Pedersen pens letter, says he wants to 'get our story out'

Pedersen pens letter, says he wants to 'get our story out'
David Pedersen, right, is shown on a video monitor with his attorneys, Donald Wackerman, left, and Gil Levy, center, as he appears in court via a video link to the Snohomish County Jail, Wednesday, Oct. 19, 2011, in Everett, Wash. (AP Photo/Ted S. Warren)
PORTLAND, Ore. -- Accused murderer David Joey Pedersen has sent a hand-written letter to a Portland TV station in response to a request for an interview.

KATU News reporter Meghan Kalkstein spoke to Pedersen by phone shortly after his arrest on Oct. 11. She wrote a formal request for an interview a day later.

Pedersen and his girlfriend, Holly A. Grigsby, have been charged in the deaths of Pedersen's father, David "Red" Pedersen, and his wife, Leslie Pedersen, in Everett, Wash. They are also suspected of killing Cody Myers near Philomath, Ore., and Reginald Alan Clark in Eureka, Calif. The two were arrested outside Yuba City, Calif. on Oct. 6.

In the neatly-printed hand-written letter just over a page in length and dated Oct. 16, Pedersen said he wanted any interview remarks he made taken in context, or he would grant no future interviews. He wants to "get our story out," he added. (Read letter: Page 1 I Page 2)

While the letter does not in any way address his alleged involvement in the four murders across Oregon and California, it does leave open the possibility of an interview where he might address the killing spree.

"I will say that I have serious concerns when it comes to speaking with the media," Pedersen wrote, explaining that he believes the media is only interested in the "sensationalistic aspects" of the story "rather than things truly newsworthy." He does not elaborate on what he considers to be newsworthy aspects of the crime spree that left four people dead.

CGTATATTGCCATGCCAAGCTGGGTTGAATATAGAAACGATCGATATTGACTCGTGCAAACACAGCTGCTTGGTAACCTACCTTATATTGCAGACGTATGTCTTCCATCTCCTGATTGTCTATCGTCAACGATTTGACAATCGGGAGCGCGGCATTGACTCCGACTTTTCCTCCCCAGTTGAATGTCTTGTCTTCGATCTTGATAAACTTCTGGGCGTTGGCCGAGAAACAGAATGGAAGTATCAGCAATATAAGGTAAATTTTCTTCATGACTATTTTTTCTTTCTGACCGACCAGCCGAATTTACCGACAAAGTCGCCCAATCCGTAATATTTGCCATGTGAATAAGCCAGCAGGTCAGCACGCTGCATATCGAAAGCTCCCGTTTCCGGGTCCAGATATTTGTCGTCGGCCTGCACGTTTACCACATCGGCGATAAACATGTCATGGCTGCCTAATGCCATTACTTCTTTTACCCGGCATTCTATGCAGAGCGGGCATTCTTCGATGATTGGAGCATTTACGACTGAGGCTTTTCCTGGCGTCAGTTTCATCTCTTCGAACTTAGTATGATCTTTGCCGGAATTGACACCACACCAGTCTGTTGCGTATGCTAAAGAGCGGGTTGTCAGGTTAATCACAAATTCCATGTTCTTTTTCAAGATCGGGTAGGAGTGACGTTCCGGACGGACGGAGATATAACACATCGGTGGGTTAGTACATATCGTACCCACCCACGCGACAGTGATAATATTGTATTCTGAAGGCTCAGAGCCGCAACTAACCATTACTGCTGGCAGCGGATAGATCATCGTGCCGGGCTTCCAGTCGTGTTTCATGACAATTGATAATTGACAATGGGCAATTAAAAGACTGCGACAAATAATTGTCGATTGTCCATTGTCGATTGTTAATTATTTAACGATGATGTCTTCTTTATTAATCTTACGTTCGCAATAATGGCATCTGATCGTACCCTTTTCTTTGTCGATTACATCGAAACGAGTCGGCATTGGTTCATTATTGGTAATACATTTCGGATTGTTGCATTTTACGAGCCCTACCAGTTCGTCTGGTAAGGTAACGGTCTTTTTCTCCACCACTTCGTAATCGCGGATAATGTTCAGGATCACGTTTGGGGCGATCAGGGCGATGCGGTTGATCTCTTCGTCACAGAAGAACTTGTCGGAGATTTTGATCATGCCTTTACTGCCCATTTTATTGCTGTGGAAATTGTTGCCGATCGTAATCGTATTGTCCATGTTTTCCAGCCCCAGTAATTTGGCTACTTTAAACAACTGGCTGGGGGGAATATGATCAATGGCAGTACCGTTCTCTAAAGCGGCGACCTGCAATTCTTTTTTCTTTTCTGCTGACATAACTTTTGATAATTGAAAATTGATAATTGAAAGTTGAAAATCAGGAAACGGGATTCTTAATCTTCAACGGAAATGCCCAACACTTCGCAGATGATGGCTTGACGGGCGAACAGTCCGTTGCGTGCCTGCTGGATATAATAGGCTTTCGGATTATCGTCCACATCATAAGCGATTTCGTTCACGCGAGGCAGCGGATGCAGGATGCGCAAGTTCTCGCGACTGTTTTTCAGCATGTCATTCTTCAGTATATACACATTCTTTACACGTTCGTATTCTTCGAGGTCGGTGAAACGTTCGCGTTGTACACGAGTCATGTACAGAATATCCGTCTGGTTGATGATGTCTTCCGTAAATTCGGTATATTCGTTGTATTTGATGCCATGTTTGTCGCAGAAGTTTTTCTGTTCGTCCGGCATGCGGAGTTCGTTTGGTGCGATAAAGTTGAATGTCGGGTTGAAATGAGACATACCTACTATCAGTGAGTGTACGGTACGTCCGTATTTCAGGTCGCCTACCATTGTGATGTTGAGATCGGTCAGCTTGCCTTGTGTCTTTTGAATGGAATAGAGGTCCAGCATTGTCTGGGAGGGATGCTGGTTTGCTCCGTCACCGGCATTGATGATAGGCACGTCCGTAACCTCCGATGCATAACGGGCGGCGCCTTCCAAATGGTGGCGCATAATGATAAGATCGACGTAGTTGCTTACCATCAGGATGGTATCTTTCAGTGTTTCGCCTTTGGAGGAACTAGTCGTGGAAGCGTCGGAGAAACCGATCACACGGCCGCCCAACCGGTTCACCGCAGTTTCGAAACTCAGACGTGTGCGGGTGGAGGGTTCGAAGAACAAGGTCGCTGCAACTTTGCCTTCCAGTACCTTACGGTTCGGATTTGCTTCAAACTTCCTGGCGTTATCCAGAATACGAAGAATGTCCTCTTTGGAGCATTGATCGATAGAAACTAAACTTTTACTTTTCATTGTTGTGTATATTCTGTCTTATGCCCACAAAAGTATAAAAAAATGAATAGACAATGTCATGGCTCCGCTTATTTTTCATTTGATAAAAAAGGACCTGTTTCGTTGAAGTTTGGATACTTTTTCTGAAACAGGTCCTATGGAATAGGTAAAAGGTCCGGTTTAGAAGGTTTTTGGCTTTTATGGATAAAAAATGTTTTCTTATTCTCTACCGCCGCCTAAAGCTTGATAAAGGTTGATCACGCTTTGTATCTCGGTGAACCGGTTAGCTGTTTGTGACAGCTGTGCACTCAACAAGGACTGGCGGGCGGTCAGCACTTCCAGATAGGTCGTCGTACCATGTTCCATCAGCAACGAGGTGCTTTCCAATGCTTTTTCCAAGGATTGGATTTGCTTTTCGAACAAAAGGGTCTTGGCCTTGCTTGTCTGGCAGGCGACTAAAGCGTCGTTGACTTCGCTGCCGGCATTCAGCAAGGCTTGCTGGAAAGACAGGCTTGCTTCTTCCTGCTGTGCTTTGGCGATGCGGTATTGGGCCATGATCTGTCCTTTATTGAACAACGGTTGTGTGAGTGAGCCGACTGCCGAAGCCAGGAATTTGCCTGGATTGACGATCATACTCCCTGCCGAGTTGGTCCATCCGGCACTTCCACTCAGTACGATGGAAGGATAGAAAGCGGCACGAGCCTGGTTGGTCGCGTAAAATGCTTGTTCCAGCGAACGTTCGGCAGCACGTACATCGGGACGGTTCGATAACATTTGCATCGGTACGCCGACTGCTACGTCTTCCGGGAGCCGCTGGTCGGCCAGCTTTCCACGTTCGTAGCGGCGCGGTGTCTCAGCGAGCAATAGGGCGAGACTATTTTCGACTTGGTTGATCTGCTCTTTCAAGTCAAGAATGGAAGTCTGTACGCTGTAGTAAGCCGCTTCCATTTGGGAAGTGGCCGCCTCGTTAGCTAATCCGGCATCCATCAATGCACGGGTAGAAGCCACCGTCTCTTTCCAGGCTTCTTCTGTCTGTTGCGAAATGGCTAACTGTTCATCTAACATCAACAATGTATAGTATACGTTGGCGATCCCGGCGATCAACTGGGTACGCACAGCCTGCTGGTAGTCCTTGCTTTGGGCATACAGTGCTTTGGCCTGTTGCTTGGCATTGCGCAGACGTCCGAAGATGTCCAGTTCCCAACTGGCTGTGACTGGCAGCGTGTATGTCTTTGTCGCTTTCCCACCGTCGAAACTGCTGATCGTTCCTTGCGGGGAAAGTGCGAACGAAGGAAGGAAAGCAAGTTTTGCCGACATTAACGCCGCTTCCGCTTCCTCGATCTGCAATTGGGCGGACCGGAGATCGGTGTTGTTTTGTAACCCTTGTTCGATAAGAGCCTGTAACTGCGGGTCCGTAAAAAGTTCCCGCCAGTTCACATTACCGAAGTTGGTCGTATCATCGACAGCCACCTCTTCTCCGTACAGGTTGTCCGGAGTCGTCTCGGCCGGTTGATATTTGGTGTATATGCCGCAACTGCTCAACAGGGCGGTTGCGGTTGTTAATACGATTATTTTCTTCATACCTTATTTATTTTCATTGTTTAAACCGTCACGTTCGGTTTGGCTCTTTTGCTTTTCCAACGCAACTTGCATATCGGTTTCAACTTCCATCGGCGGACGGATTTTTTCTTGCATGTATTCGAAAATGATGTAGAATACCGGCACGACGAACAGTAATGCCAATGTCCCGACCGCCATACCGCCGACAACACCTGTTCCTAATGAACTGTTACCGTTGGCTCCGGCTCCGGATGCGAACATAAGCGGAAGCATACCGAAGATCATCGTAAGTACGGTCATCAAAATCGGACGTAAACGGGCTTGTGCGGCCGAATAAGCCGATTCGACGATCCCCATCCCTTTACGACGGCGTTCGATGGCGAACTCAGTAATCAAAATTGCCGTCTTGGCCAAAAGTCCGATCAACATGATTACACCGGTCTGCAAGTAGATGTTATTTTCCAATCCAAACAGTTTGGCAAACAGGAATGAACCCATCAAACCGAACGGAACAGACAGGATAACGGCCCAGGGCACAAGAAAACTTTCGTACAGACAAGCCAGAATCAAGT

Pedersen said he would be willing to answer questions in a joint interview with Grigsby, but said he wasn't sure whether officials at the jail would allow it.

He asked that he and Grigsby be compensated $100 each for the interview so that they can buy things such as deodorant, soap, envelopes, calling cards and other small items from the commissary. He said he understands it is not ethical to pay for interviews, but said he and Grigsby "are in a bit of a tight spot."

Pedersen says he and Grigsby are being kept "in cages" and that he will try to contact KATU News after he and Grigsby are moved to a facility in Washington.

Pedersen and Grigsby were moved to a facility in Snohomish two days ago.

KATU News is working to set up an interview with Pedersen. No date has been set and law enforcement approval has yet to be granted.